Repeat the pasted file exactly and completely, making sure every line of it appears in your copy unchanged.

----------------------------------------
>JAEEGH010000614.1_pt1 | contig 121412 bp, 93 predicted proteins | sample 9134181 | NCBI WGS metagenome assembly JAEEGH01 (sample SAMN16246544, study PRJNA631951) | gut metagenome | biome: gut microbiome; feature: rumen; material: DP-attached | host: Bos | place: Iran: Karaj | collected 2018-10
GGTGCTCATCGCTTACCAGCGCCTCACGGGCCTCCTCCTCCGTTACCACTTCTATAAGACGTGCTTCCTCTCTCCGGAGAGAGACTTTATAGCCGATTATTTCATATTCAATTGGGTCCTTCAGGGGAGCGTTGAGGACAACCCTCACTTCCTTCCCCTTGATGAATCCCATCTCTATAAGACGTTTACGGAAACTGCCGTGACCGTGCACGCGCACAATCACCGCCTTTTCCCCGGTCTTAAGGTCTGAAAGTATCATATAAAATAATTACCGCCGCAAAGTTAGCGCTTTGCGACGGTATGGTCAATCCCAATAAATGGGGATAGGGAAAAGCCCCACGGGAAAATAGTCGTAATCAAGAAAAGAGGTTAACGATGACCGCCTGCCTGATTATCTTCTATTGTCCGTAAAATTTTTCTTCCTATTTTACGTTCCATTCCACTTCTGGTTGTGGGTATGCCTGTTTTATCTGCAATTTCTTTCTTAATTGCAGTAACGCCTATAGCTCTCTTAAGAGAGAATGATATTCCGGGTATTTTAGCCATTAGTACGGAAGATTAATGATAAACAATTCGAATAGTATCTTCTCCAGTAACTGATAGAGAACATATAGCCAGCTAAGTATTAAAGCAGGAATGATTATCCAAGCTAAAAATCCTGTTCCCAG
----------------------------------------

>JAEEGH010000614.1_pt1 | contig 121412 bp, 93 predicted proteins | sample 9134181 | NCBI WGS metagenome assembly JAEEGH01 (sample SAMN16246544, study PRJNA631951) | gut metagenome | biome: gut microbiome; feature: rumen; material: DP-attached | host: Bos | place: Iran: Karaj | collected 2018-10
GGTGCTCATCGCTTACCAGCGCCTCACGGGCCTCCTCCTCCGTTACCACTTCTATAAGACGTGCTTCCTCTCTCCGGAGAGAGACTTTATAGCCGATTATTTCATATTCAATTGGGTCCTTCAGGGGAGCGTTGAGGACAACCCTCACTTCCTTCCCCTTGATGAATCCCATCTCTATAAGACGTTTACGGAAACTGCCGTGACCGTGCACGCGCACAATCACCGCCTTTTCCCCGGTCTTAAGGTCTGAAAGTATCATATAAAATAATTACCGCCGCAAAGTTAGCGCTTTGCGACGGTATGGTCAATCCCAATAAATGGGGATAGGGAAAAGCCCCACGGGAAAATAGTCGTAATCAAGAAAAGAGGTTAACGATGACCGCCTGCCTGATTATCTTCTATTGTCCGTAAAATTTTTCTTCCTATTTTACGTTCCATTCCACTTCTGGTTGTGGGTATGCCTGTTTTATCTGCAATTTCTTTCTTAATTGCAGTAACGCCTATAGCTCTCTTAAGAGAGAATGATATTCCGGGTATTTTAGCCATTAGTACGGAAGATTAATGATAAACAATTCGAATAGTATCTTCTCCAGTAACTGATAGAGAACATATAGCCAGCTAAGTATTAAAGCAGGAATGATTATCCAAGCTAAAAATCCTGTTCCCAG